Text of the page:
While Gov. Dannel P. Malloy is urging legislators to act quickly to at least mitigate the deficit in the current fiscal year, Senate Republicans unveiled a plan Wednesday to avert proposed cuts in municipalities, hospitals and state parks.
It’s been largely a foregone conclusion since state income tax receipts tanked in late April that Connecticut would finish its third successive fiscal year in deficit.
But there is still time at least to reduce that shortfall before the fiscal year ends on June 30, and Malloy’s administration is reminding legislators that the clock is ticking.
“Legislative actions to mitigate the deficit must take place this spring,” Office of Policy and Management Secretary Ben Barnes, Malloy’s budget director, wrote Friday in a letter to leaders from both parties on the legislature’s Appropriations and Finance, Revenue & Bonding committees. “We have a mutual obligation to balance the budget each fiscal year and less than six weeks to do so for FY17.”
Malloy unveiled a plan on May 10 to close a gap estimated at $390 million, or a little more than 2 percent of the General Fund.
The governor has limited statutory authority to reduce spending unilaterally, and he used rescissions to reduce the projected shortfall over the past two weeks to $323 million.
Malloy also asked lawmakers to take several other steps, including:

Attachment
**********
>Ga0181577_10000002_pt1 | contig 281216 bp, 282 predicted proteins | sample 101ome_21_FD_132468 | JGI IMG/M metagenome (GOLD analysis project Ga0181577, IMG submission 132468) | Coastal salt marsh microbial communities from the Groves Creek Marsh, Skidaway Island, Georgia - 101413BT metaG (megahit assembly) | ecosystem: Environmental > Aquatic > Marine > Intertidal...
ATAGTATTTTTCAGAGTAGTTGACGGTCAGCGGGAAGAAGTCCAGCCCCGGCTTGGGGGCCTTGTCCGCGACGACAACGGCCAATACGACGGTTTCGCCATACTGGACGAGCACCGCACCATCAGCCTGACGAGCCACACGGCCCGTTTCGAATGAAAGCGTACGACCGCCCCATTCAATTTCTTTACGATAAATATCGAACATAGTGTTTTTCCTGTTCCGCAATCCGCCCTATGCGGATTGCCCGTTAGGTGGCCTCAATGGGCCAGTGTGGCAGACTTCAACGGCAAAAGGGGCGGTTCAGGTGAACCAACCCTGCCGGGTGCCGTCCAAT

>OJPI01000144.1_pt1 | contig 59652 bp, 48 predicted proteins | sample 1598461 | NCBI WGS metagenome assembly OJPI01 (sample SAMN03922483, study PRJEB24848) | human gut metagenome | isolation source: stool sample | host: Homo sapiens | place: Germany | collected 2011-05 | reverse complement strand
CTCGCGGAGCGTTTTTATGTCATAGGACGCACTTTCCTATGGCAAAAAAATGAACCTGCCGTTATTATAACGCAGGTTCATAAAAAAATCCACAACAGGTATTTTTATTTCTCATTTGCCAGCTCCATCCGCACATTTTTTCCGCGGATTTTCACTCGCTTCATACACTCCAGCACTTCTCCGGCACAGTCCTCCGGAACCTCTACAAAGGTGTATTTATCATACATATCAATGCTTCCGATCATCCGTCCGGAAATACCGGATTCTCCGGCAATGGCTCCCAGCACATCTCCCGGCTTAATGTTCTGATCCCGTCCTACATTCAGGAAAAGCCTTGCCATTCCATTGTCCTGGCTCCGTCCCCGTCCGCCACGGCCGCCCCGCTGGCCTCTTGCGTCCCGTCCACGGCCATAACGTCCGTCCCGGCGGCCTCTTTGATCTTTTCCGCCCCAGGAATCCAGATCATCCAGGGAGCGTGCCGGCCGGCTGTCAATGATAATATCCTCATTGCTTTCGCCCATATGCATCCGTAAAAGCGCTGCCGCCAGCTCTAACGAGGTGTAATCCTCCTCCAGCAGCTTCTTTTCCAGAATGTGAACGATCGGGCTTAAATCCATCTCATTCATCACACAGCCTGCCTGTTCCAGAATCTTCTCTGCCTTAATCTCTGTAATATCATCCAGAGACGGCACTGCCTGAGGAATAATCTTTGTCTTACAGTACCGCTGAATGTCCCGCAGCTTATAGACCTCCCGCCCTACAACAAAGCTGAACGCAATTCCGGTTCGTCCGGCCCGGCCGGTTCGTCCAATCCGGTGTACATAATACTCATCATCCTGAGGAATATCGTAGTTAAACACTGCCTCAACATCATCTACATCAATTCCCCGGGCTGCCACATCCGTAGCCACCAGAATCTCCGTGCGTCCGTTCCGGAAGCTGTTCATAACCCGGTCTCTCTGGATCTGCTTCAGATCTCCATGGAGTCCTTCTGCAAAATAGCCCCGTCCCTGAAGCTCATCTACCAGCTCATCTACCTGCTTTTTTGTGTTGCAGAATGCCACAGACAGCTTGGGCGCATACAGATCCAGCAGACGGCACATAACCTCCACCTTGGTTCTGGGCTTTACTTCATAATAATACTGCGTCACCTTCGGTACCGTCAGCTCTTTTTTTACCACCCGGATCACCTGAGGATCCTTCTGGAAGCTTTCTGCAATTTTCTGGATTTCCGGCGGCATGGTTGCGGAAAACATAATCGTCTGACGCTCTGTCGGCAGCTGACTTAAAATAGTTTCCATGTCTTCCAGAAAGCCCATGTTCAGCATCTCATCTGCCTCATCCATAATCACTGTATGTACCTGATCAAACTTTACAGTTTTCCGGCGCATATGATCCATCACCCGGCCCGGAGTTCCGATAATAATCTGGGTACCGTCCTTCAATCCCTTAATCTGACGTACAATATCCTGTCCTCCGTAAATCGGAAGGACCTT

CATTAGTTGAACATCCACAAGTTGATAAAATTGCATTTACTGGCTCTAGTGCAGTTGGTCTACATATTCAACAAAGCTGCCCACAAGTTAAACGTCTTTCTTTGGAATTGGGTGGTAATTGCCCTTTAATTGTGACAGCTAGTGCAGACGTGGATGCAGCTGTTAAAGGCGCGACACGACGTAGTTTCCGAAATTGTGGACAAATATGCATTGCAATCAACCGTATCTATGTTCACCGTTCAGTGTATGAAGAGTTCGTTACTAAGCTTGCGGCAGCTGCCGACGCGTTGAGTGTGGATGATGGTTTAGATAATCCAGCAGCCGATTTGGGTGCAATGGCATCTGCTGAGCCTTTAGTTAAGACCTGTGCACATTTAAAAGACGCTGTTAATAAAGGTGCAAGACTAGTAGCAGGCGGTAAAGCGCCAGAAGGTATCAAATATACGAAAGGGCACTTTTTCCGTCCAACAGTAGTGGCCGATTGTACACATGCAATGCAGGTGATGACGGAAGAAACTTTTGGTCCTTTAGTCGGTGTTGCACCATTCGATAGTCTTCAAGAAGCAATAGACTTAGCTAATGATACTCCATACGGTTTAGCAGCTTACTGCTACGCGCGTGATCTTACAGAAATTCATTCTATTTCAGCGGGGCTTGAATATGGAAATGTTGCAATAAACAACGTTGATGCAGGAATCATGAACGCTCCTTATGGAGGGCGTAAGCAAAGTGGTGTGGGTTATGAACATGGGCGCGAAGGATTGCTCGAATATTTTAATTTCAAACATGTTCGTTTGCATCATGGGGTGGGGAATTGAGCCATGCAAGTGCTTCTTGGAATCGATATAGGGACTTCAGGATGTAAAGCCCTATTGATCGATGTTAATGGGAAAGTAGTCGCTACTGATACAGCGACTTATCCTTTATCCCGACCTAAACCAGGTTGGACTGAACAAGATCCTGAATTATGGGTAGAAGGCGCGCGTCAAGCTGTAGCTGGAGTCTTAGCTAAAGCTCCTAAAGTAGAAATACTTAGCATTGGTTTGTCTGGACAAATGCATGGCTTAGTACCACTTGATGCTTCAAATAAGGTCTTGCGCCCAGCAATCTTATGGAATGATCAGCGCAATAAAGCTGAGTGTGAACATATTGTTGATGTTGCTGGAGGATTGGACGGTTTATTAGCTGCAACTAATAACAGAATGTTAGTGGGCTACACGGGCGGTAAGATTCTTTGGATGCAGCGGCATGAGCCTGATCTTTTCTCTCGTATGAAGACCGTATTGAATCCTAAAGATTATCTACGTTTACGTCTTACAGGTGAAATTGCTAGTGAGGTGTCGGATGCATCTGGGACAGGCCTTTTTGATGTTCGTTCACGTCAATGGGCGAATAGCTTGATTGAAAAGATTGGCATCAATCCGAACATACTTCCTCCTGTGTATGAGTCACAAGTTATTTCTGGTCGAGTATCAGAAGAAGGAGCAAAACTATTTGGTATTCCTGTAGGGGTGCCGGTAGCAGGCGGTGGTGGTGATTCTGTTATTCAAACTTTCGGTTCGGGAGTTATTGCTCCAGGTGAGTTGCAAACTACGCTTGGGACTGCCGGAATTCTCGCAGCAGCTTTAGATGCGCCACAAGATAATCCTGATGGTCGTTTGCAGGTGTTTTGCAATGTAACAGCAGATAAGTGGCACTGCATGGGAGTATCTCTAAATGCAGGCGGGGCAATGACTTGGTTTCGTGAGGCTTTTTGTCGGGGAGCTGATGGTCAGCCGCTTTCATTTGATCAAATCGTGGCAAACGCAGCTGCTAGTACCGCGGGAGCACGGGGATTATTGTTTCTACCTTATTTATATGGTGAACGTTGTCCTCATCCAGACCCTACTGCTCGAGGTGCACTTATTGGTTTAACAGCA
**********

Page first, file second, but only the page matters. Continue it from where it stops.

- Withholding $19.4 million in casino proceeds scheduled to be shared with cities and towns;
- Cutting $2 million in supplemental payments owed to hospitals;
- And ordering a series of one-time revenue sweeps. Included within that is about $1 million in total funding earmarked for 18 state parks.
These steps, if approved, would bring the deficit close to about $235 million. Connecticut then could cover the rest, under Malloy’s plan, by draining nearly all of its emergency reserve, commonly known as the rainy day fund.
“As we approach the end of the fiscal year, it is imperative that legislative leaders act swiftly to take up a deficiency bill and implement deficit mitigation,” Malloy spokesman Chris McClure said. “It is our position that any improvements in projections should be directed toward preserving as much of the rainy day fund as possible.”
“A deficit of this size so late in the fiscal year is devastating because it leaves our state with very few options,” Senate Republican leader Len Fasano of North Haven said. “We thank the governor for putting forward his plan to close the shortfall, but we also have many concerns.”
Senate Republicans recommended $23.4 million in budget-balancing alternatives Thursday to avert the municipal aid, hospital and parks cuts, as well as to restore $1 million Malloy trimmed from support programs for the developmentally disabled.
The alternatives largely involve sweeping funds from two dozen programs and accounts.
The larger transfers include: $4 million each from the Banking and Insurance funds; $3 million from auto emissions; and $2 million from a program to reduce greenhouse gas emissions.
“We believe it is unfair to ask towns and cities to absorb such drastic financial hits in the last few months of the fiscal year,” said Sen. Kevin Witkos, R-Canton. “That leaves them no time to make adjustments, and could lead to property tax increases or significant shortfalls in funding for core services such as education.”
“In addition, we believe it is wrong to take privately raised funds away from state parks, which our parks rely upon to operate,” said Sen. Paul Formica of East Lyme, Senate Republican chair of the Appropriations Committee.